Upcoming AIWN & FPP publication: Guide to CEDAW for indigenous women in Asia

Asian Indigenous Women’s Network and Forest Peoples Programme have developed a series of booklets addressing the human rights framework, the rights of indigenous peoples and the rights of women as enshrined in and protected by the Convention on the Elimination of all forms of Discrimination Against Women. The booklets have been designed specifically to address the situations of indigenous women in Asia and include a detailed compilation of existing CEDAW jurisprudence related to indigenous women.

Indigenous women shape women’s rights

The voices of indigenous women have repeatedly reminded national governments, human rights bodies and other national and international fora that their human rights as women need to be addressed as the rights of indigenous women. Accordingly, indigenous women have called on the United Nations bodies and processes related to women to adopt the UN Declaration on the Rights of Indigenous Peoples “as a minimum standard in the fulfilment and enjoyment of rights by indigenous women”[1].

A guide to indigenous women's rights under the international convention on the elimination of all forms of discrimination against women - 1st Edition

Indigenous women have long been subject to multiple forms of discrimination. One form of recourse is The International Convention on the Elimination of All Forms of Discrimination Against Women – one of the six core international human rights instruments. A recent complaints procedure permits indigenous women, in certain countries, to complain about violations of their rights. This guide demonstrates how to gain redress.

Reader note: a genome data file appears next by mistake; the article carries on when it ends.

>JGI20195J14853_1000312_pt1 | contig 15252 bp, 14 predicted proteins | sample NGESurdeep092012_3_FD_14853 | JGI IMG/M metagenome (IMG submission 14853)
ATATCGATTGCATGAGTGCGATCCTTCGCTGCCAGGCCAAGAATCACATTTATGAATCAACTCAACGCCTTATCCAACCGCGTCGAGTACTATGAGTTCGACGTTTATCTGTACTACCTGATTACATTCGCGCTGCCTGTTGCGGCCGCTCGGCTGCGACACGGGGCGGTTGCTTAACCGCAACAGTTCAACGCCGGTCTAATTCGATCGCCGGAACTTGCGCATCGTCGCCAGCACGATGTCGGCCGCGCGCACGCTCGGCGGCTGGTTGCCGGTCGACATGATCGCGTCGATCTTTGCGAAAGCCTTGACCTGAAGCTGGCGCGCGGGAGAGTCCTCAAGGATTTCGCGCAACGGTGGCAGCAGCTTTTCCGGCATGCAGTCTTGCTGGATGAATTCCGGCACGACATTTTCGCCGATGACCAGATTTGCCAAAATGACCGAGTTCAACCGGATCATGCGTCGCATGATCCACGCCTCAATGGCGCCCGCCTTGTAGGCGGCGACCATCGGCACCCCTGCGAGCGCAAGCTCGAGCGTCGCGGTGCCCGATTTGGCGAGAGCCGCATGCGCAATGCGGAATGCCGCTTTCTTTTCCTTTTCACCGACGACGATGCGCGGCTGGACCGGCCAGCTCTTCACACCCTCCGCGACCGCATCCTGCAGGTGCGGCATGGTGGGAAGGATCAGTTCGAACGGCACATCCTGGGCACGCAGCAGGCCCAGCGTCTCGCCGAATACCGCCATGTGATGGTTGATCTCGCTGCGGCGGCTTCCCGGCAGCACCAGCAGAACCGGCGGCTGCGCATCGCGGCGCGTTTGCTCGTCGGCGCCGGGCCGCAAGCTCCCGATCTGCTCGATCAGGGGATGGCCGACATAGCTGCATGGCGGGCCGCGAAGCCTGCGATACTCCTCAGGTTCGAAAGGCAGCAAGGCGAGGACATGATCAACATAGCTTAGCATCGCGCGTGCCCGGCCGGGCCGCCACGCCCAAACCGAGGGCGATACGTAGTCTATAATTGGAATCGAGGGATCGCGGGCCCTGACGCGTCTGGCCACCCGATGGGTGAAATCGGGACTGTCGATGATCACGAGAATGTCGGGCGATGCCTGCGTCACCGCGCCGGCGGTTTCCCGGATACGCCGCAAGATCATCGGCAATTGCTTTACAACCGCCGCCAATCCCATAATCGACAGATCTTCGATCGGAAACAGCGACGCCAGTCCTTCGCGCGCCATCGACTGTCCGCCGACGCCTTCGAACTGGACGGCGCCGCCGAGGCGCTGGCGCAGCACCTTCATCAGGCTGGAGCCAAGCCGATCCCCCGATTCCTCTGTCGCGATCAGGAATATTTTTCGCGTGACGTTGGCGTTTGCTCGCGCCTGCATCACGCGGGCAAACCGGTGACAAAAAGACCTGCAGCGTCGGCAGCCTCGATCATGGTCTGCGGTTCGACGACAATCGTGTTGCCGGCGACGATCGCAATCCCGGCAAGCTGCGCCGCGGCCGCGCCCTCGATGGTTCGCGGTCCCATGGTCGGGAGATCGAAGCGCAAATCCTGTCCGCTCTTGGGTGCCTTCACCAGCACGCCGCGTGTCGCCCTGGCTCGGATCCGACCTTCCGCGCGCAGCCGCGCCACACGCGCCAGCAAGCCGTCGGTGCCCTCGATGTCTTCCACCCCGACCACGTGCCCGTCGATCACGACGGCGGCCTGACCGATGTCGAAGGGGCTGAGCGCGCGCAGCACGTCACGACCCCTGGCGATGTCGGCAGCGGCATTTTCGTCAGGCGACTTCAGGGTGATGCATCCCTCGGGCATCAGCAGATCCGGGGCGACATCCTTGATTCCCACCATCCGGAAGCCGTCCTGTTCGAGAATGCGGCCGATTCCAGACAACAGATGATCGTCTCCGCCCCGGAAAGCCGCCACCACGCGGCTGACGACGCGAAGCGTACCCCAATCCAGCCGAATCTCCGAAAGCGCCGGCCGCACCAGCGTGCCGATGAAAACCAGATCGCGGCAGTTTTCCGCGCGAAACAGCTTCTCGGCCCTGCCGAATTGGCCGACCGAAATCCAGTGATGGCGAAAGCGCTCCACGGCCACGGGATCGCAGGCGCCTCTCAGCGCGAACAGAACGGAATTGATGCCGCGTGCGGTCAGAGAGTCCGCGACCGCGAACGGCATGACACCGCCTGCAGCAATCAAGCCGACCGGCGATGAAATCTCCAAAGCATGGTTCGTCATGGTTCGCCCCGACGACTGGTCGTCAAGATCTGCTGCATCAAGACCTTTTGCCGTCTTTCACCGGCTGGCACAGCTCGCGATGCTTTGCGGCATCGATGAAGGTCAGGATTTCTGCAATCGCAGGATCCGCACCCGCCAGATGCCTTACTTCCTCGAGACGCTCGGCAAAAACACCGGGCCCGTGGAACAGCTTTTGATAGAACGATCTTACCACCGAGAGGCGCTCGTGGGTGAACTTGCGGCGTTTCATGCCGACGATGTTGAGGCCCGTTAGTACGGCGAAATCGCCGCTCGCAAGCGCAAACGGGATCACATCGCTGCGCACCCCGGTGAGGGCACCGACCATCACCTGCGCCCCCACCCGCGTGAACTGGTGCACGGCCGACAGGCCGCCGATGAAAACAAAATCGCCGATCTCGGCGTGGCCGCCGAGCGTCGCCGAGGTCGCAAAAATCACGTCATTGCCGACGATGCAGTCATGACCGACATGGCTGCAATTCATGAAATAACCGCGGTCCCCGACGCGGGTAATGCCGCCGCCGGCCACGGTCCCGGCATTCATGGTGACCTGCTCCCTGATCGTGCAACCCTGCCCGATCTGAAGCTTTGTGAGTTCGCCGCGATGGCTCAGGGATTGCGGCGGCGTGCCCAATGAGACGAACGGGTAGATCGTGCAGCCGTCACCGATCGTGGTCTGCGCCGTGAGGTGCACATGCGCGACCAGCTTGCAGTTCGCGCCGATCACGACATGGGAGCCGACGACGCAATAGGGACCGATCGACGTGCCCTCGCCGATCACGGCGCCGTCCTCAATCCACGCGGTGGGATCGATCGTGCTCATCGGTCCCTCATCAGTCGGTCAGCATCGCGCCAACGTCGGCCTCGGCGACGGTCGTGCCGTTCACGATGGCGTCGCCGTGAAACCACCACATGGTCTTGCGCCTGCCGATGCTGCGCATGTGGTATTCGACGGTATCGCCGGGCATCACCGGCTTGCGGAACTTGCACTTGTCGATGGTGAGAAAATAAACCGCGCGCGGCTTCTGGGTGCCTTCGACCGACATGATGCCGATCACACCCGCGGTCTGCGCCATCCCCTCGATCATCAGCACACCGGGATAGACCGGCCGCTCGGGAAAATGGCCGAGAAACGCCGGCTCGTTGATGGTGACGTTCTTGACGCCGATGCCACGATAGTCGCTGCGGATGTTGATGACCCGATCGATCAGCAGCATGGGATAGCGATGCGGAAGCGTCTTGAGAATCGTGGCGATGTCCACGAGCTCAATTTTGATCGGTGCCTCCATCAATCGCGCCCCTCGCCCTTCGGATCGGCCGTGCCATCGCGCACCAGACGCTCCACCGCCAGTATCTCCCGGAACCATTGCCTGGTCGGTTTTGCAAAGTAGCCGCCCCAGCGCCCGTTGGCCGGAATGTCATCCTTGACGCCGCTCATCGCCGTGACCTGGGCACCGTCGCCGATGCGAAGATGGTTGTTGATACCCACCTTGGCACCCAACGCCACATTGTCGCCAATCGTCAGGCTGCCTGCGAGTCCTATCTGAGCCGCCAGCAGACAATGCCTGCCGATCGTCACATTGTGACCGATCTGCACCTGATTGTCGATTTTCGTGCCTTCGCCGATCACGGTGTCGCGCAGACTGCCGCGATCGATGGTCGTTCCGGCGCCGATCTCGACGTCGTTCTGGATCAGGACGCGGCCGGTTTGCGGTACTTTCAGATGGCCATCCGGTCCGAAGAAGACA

73 pages

Statement of Indigenous Participants at the Consultation on the World Bank's Draft Policy on Indigenous Peoples (OP/BP 4.10) - Dhaka, Bangladesh

This statement was jointly issued by representatives of the National Adivasi Coordination Committee, Bangladesh Adivasi Forum, Hill Tracts NGO Forum, Committee for the Protection of Forest and Land Rights in the Chittagong Hill Tracts, Hill Women's Federation, Rakhain Development Foundation, Mro Social Council, Tripura Kalyan Foundation, Khashia Students’ Association, Bawm Social Council, Trinamul Unnayan Sangstha, Zabarang Kalyan Samiti, Abima Garo Youth Association (AGYA), Society for Environment & Human Development (SEHD) and Taungya, and included representatives of the Bawm, Chakma, Garo, Khasi, Marma, Mro, Rakhain, Santal, Tanchangya and Tripura peoples from different parts of Bangladesh. The list of signatories is annexed hereto.